Plastic pollution is a serious problem! We have all seen the documentaries that show its devastating effects on the environment, as well as marine life and other wildlife. Single-use plastic from household and commercial trash ends up on shorelines and plastic waste clogs drainage systems in our cities. Some link plastic to extreme weather cycles.
A study by the World Economic Forum, the Ellen MacArthur Foundation, and McKinsey, estimates that millions of tons of plastic packaging flow into the ocean at a rate of one garbage truck every minute, if we continue on this same tangent, that alarming statistic could increase to four truckloads per minute by 2050.
But how do we find a large-scale solution to a problem of this magnitude? The answer lies in bringing about change at an individual level. National Geographic featured the Baltimore Harbor cleanup, which used a contraption named Mr. Trash Wheels, a floating device that sucks up plastic from polluted harbours. John Kellett, its creator aims to “get the trash before it gets to the ocean.”
Take the plastic free pledge
Experts believe we can make a significant impact at a global level with small changes to our buying and using habits. Wondering where to start? Swap plastic for eco-friendly alternatives. Consider taking the “plastic or planet” pledge to reduce single-use plastic.
Go eco-friendly in your kitchen
Family life revolves around the kitchen, a space that everyone shares. Starting your eco-friendly drive here means everyone in the family does their plastic-free part. An informal audit of your kitchen is likely to reveal a collection of plastic storage containers, plastic bags, wraps, cleaning products in plastic packaging.
Take notice of your groceries. Clear plastic produce bags are mounted on rollers at the end of each row in grocery stores but rather than relying on these single use products, opt to use your own produce bags instead! Do you also need to purchase small-portioned and pre-cut produce which is unnecessarily wrapped in plastic packaging? Go whole or go home. Bring your own reusable grocery bags and consider shopping at your local farmer’s market to take advantage of produce plucked fresh from the ground without plastic wrap.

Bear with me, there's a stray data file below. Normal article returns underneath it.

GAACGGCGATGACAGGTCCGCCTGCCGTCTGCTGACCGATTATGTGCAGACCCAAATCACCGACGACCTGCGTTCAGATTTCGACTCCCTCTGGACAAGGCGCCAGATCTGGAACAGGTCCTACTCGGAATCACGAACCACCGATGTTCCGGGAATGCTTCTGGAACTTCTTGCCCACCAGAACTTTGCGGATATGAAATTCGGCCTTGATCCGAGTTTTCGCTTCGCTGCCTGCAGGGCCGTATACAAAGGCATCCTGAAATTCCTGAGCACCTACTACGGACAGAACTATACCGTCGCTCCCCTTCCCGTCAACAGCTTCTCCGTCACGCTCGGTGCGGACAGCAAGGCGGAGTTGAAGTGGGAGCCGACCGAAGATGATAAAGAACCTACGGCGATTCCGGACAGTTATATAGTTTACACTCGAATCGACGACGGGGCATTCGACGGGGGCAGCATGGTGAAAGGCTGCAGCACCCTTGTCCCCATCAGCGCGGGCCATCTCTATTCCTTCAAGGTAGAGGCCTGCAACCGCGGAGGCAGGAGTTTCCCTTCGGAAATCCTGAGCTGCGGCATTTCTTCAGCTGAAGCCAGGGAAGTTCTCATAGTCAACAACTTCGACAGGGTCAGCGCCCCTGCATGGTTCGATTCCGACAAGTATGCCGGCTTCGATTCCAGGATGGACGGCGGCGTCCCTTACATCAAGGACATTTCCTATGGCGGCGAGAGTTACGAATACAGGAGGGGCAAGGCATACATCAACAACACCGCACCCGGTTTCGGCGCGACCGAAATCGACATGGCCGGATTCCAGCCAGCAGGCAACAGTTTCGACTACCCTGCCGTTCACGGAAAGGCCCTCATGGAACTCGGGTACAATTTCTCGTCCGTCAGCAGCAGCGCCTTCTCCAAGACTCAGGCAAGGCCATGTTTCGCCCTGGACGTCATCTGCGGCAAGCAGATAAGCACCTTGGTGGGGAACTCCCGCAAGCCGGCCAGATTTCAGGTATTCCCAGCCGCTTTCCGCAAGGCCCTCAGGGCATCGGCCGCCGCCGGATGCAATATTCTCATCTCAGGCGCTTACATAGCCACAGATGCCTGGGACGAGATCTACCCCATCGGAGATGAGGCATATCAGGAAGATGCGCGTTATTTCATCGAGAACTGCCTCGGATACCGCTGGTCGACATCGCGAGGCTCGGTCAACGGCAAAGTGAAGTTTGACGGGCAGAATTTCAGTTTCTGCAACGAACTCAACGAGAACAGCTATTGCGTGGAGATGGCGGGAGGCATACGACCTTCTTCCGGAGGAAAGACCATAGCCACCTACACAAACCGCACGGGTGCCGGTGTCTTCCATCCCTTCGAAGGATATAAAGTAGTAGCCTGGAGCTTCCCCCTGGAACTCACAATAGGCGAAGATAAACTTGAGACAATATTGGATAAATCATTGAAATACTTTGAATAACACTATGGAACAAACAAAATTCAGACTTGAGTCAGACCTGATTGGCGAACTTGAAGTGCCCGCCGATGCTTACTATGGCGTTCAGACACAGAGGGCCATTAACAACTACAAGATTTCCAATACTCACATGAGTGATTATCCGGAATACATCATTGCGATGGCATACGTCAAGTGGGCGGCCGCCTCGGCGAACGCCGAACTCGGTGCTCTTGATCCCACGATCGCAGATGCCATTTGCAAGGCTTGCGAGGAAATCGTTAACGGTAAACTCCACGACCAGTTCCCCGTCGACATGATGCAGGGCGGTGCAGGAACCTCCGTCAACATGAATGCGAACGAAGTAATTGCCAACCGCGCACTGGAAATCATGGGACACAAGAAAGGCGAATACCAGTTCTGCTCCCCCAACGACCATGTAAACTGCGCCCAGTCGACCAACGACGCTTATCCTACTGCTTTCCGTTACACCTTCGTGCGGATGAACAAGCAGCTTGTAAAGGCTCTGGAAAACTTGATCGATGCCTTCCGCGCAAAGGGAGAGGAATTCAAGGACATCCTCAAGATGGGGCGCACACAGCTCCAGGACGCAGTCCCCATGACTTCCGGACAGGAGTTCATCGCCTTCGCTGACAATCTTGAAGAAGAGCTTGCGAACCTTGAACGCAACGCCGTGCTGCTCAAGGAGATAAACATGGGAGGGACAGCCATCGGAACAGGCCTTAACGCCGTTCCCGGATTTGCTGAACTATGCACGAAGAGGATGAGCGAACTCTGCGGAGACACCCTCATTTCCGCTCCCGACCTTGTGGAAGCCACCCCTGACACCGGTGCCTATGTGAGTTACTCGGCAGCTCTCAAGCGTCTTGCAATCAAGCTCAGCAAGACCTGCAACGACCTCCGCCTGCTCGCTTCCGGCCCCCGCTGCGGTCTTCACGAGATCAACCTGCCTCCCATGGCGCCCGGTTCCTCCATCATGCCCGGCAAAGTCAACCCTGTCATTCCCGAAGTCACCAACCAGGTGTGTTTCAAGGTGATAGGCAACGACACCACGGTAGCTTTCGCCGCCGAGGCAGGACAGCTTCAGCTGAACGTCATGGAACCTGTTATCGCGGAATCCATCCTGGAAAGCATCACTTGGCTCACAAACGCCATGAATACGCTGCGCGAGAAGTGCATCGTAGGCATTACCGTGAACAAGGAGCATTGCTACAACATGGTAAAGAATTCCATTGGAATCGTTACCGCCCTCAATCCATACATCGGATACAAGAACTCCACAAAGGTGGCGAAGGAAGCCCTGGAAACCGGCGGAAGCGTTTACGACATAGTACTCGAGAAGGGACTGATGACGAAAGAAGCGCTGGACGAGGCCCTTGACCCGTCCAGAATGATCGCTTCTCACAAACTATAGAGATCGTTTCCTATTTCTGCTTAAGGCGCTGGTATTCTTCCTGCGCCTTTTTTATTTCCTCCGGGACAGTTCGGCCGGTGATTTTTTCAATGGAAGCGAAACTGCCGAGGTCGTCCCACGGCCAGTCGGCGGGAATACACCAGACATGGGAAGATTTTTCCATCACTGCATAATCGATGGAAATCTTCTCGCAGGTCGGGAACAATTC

Here’s a compact guide to cut plastic from your kitchen:
Eco friendly kitchen storage containers
Swap plastic containers with eco-friendly options like stainless steel containers or glass mason jars and containers. Find ways to upcycle your plastic containers (for arts and crafts or in the garage). Bamboo or wooden storage jars can also be a good storage option. They can be recycled and do not leech dangerous chemicals. They also look great! Organic bamboo, pretty ceramics and earthy clay containers give your kitchen a warm, rustic charm!
Eco-friendly storage options for your fridge
Ziplock plastic bags are convenient and habitually used to store food in your fridge but they are one of the worst single-use plastic offenders. Have you tried beeswax bags as an eco-friendly alternative? They’re great for storing fruits and vegetables in the fridge or for sandwiches and snacks when on the go. Beeswax bags keep food fresh longer as the material is breathable and has antibacterial properties. Also, since they are made from all-natural ingredients, you won’t have to worry about plastic chemicals or toxins leaching into food, and you can reuse them for up to a year so they are a sustainable alternative to plastic bags.